If you want to lower Contractors Insurance costs – from Commercial General Liability to Workers’ Comp Insurance – create a safer worksite. Safety should be your number one priority simply because it’s the right thing to do.
But if you need more incentive or ammunition to pitch a safety program to management, know that safety will also improve your bottom line. A safer work environment improves morale, keeps projects on schedule and under budget, and helps lower insurance costs.
Here are three tips for creating a safer worksite.
Assess the Job Site
Before you begin any new job, take time to assess the job site, identify potential hazards, and determine preventative measures to minimize injury. Start with OSHA’s Fatal Four – dangers that are responsible for more than half of the construction worker’s deaths. The fatal four are falls, object strikes, electrocutions, and caught-in/between. Look at a job site and determine how you can minimize those hazards.
Determine areas that should be blocked off while specific tasks are being performed. Install guardrails, catch platforms, nets, and other safety measures to avoid falls. Ensure that scaffolding is constructed correctly, and make sure you have appropriate PPE available for workers, such as safety harnesses, lifelines, and lanyards.
Did you know that a study by the Associated General Contractors of America found that most construction site fatalities occur from 10 am to 3 pm, peaking at noon and that nearly 75% of deaths happened Monday through Thursday? Use that information and schedule safety meetings around noon early in the week. Also, ensure that you have strong safety measures in place for lunch breaks.
Another safety issue common to the construction industry is over-scheduling workers to meet deadlines. If workers are too physically or mentally exhausted, the best safety practices in the world won’t eliminate injuries. According to OSHA, working 12 hours per day is associated with a 37% increased risk of injury.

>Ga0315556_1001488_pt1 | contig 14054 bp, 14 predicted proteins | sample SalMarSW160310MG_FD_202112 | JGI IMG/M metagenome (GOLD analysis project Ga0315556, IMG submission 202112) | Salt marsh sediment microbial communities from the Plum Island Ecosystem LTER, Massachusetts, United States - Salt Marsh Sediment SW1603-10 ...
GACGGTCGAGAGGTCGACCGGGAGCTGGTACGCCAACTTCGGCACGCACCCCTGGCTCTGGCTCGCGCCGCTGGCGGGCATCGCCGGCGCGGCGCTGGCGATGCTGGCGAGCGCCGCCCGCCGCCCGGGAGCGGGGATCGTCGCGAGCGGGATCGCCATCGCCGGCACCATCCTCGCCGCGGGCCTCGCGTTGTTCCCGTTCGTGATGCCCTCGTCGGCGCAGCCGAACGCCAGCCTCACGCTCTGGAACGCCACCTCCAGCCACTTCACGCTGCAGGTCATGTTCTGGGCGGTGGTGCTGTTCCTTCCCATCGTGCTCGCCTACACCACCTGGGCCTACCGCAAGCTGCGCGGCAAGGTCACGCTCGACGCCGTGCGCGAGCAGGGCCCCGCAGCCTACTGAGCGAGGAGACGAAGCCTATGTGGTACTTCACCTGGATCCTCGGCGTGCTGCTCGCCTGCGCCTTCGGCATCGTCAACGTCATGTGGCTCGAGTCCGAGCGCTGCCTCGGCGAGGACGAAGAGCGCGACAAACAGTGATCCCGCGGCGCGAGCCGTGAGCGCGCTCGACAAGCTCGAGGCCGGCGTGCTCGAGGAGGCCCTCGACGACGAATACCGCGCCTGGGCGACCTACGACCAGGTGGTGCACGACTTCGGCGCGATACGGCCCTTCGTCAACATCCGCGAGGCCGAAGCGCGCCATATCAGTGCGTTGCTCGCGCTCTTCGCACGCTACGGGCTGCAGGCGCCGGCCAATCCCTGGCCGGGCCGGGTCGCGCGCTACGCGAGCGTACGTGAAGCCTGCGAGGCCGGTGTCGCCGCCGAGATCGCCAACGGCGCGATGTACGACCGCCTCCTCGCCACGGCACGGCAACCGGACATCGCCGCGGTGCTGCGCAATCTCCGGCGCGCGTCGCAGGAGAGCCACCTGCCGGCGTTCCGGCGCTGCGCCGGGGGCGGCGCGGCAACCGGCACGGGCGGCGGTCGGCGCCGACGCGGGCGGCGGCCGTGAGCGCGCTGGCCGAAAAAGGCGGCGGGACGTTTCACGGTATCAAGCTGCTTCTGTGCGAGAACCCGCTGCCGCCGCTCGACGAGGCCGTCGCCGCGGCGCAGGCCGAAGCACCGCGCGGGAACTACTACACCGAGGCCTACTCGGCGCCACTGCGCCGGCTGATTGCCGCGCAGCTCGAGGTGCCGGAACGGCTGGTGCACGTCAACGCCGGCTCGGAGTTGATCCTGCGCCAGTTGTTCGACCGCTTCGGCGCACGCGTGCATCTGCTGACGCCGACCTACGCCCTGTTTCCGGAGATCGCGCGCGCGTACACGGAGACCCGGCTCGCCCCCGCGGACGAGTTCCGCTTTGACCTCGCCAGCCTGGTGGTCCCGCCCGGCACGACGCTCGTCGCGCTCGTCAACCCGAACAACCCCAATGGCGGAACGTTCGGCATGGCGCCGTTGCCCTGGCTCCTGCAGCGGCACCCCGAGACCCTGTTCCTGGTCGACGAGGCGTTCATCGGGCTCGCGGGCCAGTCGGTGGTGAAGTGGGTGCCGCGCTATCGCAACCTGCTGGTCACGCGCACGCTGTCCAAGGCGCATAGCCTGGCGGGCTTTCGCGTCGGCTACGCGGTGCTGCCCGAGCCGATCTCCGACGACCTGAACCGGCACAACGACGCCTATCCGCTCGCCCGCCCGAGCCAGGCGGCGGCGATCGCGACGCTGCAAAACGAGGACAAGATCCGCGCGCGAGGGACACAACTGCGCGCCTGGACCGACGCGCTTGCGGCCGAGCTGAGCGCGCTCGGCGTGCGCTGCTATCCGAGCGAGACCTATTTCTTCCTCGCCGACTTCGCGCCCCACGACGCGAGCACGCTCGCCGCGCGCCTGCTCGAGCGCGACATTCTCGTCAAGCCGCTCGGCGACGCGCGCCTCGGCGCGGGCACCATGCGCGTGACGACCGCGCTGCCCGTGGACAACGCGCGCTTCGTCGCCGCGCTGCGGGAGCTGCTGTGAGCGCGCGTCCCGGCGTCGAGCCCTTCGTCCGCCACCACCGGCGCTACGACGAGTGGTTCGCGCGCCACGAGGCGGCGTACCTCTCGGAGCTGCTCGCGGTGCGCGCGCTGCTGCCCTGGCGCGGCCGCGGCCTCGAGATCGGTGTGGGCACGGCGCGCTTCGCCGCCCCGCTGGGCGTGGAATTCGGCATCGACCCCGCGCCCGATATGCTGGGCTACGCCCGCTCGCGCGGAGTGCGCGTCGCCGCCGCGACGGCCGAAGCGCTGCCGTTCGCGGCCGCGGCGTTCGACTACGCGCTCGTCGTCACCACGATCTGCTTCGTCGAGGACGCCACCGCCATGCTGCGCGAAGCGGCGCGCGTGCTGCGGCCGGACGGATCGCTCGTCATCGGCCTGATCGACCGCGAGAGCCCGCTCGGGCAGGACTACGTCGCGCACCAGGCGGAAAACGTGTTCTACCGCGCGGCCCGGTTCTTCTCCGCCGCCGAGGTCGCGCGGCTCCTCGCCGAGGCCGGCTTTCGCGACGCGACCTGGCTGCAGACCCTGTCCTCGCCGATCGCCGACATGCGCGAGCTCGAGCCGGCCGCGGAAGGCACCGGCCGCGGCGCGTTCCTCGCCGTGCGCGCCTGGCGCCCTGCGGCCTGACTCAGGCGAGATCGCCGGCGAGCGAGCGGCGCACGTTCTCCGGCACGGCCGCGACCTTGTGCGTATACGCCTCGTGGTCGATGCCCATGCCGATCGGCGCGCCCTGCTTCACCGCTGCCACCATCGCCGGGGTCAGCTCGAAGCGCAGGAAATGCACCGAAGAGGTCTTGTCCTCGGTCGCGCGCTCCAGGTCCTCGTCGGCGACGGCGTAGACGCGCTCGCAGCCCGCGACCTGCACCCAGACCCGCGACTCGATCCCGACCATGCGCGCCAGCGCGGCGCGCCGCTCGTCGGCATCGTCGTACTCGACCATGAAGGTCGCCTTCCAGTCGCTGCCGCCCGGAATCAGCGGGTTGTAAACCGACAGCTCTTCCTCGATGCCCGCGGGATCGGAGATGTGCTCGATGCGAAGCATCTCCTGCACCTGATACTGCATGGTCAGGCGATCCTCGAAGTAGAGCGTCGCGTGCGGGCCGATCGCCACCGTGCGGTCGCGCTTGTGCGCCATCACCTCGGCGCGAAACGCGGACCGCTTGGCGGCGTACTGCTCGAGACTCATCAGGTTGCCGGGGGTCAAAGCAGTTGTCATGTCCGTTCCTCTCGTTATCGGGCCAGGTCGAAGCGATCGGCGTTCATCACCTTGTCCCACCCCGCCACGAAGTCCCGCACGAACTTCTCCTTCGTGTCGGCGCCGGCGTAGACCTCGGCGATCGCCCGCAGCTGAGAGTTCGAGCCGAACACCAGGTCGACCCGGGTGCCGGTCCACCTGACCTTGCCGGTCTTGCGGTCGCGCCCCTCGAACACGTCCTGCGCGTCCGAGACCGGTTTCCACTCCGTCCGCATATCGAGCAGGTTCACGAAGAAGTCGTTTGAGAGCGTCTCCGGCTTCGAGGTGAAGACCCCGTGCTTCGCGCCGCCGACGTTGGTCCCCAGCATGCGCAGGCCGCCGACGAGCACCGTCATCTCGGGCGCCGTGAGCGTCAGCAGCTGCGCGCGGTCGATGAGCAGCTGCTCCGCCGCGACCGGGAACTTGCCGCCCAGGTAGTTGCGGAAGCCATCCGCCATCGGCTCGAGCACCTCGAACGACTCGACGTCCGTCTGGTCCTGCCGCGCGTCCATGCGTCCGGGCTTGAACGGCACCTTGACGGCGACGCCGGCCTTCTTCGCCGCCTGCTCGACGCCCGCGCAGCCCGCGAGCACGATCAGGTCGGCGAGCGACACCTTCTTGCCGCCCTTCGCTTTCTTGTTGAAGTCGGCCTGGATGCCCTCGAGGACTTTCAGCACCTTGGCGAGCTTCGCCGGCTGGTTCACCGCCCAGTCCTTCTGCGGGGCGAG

A 2005 study of medical residents found that every extended shift scheduled in a month increased the risk of a motor vehicle crash on their commute home by 16.2 %. Motor vehicle accidents are the leading cause of work-related deaths in the U.S.
Fatigue was cited as a contributing factor in several major workplace disasters, including the nuclear accidents at Chernobyl and Three Mile Island, the Challenger space shuttle explosion, and BP’s Deepwater Horizon oil refinery explosion.
Don’t risk your workers’ health and safety or the health of your company by over-working your employees. Ensure that all your employees and subcontractors take regular breaks and don’t work too many hours.
Develop a Culture of Safety
If you want your workers to follow your company’s safety procedures, you need to develop a culture of safety from top management on down. Your company should have a safety program that includes regular safety training, meetings, and updates (at least once a week).
Those meetings can include brief onsite recaps to formal OSHA training to fun team-building activities. And your safety program should be practiced and enforced by everyone. Make safety a priority at your company. Don’t just give it lip service or focus on complying with the minimum OSHA standards.
Follow these three tips to let your employees know that their safety is your number one priority, and your business will experience better employee morale, lower employee turnover, lower insurance rates, and so much more.
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